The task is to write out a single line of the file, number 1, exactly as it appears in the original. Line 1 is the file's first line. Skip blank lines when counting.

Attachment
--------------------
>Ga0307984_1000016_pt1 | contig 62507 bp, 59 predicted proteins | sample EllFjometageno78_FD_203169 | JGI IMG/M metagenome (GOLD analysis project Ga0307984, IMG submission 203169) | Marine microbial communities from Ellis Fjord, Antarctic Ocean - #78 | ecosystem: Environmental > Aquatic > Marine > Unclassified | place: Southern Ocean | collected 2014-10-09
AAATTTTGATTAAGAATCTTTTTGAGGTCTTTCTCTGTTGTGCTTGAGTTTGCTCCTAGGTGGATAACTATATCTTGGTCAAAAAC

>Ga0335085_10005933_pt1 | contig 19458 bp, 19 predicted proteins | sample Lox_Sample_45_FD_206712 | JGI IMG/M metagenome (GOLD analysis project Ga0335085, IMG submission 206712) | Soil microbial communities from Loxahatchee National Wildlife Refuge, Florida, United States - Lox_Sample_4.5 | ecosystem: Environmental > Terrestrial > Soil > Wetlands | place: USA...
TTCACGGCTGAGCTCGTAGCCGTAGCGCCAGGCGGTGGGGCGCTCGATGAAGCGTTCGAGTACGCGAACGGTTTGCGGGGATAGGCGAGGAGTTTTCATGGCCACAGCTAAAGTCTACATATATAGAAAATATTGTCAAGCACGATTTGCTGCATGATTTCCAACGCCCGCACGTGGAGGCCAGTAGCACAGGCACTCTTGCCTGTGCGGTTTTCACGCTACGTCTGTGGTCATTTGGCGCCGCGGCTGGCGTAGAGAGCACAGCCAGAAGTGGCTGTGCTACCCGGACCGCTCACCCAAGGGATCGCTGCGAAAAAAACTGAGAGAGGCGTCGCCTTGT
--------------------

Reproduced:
>Ga0307984_1000016_pt1 | contig 62507 bp, 59 predicted proteins | sample EllFjometageno78_FD_203169 | JGI IMG/M metagenome (GOLD analysis project Ga0307984, IMG submission 203169) | Marine microbial communities from Ellis Fjord, Antarctic Ocean - #78 | ecosystem: Environmental > Aquatic > Marine > Unclassified | place: Southern Ocean | collected 2014-10-09